Question: Who owns this dilapidated home on historic Albert Street?

The answer may surprise you.

If you live in Alexandria, you should drive by the place; it is directly across the street from the City’s Public Safety Complex, and, unfortunately, it looks much worse in person than on Google Maps.

6 thoughts

  1. I know who owns this because I actually went to look it up. While it meets the age requirements for historical I didn’t know it had been declared as such. I’m curious – are you now going to begin to post pictures of other neglected “historical” homes in our area to draw attention to the need for us to preserve them or is there another reason for this post?

    Personally, I hope it’s to draw attention to the fact we’re losing our history every day. I have been approached within the past few weeks to come up with a plan to save perhaps what may be the oldest home in our area. It’s in much worse shape than the home you have posted here. The reality for my project will be can it be done in a manner which is financially feasible for the owner or will Alexandria simply lose another piece of history.

    Currently the City has no assistance available to owners of historical property. The assistance available is through federal and state programs. If the City is serious about saving these type properties, perhaps the candidates need to formulate a plan to protect and save them.

    1. Rhonda, with all due respect, I never claimed the home was “historical;” it may be older than 50 years, but so is the shed in my neighbor’s yard. I’ve written about and drawn a lot of attention to our endangered treasures, and I haven’t ever ridden the fence about the issue. A person should not claim to be a champion of a neighborhood when the only property in the neighborhood they own is condemned and in disrepair. And sorry, I don’t believe negligent property owners, particularly those who buy single-family homes as investment properties, should be entitled to City-funded incentives. In my opinion, there are much more pressing needs, and as you point out, for responsible and qualified property owners, there are already state and federal programs for historic preservation.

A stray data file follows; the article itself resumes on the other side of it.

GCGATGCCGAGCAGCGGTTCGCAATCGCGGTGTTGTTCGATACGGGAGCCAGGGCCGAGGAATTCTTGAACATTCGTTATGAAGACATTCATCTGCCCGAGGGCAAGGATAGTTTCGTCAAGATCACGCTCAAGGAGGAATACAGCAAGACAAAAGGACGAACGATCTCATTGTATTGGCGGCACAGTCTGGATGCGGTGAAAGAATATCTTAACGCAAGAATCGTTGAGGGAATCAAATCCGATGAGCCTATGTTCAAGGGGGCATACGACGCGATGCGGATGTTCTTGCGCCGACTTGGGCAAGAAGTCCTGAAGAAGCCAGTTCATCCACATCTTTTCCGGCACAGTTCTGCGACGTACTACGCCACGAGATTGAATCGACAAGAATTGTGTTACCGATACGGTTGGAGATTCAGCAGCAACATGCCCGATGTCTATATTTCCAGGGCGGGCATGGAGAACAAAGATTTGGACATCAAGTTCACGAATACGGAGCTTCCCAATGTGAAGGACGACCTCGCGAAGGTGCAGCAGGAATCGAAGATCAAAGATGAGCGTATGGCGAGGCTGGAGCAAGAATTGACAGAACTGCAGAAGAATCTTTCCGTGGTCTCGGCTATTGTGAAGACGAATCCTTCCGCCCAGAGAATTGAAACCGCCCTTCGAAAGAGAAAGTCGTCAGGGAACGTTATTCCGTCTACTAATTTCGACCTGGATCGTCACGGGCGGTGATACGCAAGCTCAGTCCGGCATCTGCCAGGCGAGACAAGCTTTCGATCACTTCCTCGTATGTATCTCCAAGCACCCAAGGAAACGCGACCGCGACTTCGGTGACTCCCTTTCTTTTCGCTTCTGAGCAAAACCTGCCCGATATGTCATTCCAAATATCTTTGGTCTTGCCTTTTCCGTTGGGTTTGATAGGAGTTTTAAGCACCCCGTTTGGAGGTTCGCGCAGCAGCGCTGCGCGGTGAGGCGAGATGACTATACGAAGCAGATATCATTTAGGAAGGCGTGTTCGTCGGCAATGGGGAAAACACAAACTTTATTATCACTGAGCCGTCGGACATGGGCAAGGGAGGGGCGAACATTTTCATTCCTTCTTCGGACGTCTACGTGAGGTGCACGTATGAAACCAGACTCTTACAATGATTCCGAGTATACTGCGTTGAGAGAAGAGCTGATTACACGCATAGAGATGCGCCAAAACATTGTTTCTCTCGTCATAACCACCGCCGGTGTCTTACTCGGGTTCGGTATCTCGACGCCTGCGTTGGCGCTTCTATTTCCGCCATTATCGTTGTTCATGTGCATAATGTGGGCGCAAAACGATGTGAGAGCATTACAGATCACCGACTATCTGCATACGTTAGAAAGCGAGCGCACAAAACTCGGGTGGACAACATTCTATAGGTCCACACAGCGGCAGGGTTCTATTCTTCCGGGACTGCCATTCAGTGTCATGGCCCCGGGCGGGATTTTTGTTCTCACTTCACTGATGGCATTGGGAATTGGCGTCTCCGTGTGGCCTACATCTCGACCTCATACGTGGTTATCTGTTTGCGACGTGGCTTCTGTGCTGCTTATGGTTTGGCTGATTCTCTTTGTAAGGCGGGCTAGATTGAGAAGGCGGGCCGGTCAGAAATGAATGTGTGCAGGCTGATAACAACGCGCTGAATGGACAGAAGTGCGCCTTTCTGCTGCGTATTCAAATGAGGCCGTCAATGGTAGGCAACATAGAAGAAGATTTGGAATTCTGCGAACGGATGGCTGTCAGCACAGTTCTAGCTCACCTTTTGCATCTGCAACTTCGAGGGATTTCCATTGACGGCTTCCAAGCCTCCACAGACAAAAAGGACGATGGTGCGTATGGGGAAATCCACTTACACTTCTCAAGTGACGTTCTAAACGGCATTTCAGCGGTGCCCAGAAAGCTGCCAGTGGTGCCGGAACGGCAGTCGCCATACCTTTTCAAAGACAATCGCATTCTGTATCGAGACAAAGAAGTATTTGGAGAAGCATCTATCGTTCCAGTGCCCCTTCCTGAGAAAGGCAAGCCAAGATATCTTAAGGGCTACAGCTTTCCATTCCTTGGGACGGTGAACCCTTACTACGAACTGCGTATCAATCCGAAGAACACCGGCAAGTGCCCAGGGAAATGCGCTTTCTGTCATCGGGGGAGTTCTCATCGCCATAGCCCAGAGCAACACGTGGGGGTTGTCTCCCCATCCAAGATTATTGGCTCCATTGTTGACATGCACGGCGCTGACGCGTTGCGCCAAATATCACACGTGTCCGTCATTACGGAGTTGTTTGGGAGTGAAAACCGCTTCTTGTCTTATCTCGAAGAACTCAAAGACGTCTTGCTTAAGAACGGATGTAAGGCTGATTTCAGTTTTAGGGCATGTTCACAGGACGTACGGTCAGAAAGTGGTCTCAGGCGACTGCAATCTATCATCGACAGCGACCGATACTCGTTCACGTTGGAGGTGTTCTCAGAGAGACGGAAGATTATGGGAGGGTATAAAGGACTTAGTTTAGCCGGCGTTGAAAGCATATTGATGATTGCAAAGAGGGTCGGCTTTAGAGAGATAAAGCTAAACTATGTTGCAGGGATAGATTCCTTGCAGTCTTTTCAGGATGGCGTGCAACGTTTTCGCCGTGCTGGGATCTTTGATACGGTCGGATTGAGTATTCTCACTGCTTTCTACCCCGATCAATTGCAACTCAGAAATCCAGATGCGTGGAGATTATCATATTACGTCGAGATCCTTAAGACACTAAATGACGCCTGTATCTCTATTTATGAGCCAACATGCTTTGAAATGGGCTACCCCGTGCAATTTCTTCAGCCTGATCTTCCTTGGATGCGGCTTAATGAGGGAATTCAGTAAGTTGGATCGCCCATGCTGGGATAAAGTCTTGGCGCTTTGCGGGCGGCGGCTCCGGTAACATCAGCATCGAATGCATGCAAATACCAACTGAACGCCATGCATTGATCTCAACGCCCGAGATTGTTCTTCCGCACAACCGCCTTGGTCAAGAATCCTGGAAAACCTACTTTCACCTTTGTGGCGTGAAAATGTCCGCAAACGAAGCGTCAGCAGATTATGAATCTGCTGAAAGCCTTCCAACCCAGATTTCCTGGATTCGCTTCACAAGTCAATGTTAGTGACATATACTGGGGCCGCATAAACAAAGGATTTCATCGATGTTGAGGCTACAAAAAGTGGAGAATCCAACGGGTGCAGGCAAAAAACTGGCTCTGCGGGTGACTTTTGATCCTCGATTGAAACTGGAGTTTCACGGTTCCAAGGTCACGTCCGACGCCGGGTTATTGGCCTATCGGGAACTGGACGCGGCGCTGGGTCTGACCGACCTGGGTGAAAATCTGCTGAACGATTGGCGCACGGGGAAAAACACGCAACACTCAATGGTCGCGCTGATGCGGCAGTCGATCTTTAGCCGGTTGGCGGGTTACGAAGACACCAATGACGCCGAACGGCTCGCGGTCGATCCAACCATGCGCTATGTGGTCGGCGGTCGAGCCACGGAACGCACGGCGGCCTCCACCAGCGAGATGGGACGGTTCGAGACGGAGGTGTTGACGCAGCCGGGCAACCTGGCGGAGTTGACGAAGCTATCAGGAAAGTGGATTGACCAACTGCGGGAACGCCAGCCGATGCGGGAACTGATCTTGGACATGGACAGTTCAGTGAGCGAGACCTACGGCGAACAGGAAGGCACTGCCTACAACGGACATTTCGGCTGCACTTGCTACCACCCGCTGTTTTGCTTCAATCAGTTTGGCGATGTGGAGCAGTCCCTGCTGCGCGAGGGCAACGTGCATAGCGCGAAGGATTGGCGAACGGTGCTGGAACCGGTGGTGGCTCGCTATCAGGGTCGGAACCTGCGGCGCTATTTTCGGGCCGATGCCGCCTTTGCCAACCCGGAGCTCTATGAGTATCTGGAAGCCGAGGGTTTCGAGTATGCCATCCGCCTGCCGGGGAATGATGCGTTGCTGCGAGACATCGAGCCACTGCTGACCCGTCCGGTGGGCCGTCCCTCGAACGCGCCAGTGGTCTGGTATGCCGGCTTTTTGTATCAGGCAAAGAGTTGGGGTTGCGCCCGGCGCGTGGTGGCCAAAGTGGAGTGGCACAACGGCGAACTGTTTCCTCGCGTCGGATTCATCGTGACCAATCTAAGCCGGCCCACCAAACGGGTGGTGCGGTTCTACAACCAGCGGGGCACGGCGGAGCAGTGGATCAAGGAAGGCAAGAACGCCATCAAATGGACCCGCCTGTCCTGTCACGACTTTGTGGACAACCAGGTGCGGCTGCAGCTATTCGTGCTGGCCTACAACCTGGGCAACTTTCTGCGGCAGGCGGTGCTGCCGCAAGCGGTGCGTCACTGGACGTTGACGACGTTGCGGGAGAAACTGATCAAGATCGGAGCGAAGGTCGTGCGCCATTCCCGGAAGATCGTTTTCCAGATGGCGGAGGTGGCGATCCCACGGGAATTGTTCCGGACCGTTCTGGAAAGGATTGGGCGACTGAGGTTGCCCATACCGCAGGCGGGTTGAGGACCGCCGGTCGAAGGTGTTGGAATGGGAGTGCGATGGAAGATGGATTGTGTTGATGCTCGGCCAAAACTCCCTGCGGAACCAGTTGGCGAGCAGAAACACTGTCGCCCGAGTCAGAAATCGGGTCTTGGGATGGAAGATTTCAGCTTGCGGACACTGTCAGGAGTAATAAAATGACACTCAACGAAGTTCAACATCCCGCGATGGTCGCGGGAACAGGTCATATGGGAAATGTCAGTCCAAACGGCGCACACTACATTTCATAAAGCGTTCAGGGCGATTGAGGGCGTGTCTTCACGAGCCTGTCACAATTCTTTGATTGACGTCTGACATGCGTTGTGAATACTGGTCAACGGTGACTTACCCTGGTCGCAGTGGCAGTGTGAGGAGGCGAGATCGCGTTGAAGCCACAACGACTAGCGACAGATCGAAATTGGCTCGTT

To me, as far as this subject is concerned, there’s nothing worse than someone who would publicly promote preservation while working hand-in-hand with an owner who seeks to demolish an historic property; it’s vituperative and dishonest, a form of collective blackmail against anyone and everyone who champions preservation. Shameful.

      Thanks for your comment.

  2. I pass by that every day and wondered the same thing. It seems to be in good shape. I have kicked ideas around in my head for a reuse of the building.

    The City of Alexandria’s Historic Preservation Commission advocates for properties every year. Every year they nominate (with the Historical Association’s help) at least five properties in Cenla for the Louisiana Trust’s Ten Most Endangered List. If the property’s nomination is accepted, it does shine a light on the property for a little while. Unfortunately, it is up to the owner to do something with the property, or to sell it. Most of the time, they do neither and it still sits. Look at the Hargis mansion on my street. It is sad. Such a beautiful building and it is rotting with boarded up windows on 3 acres of land (which is unheard of this close to downtown).

    I have submitted, to my councilman and to Mayor Roy, the idea of making Florence Avenue a local historic district. It has to be voted on by the council. If it is made a local historic district, the State office more often than not, will help get it listed on the National Register. I have already talked to the people in Baton Rouge about this. Unfortunately, I do not think my councilman is interested in historic preservation.

    Maybe it is a new day? We need better preservation ordinances in this city.

    Andrea

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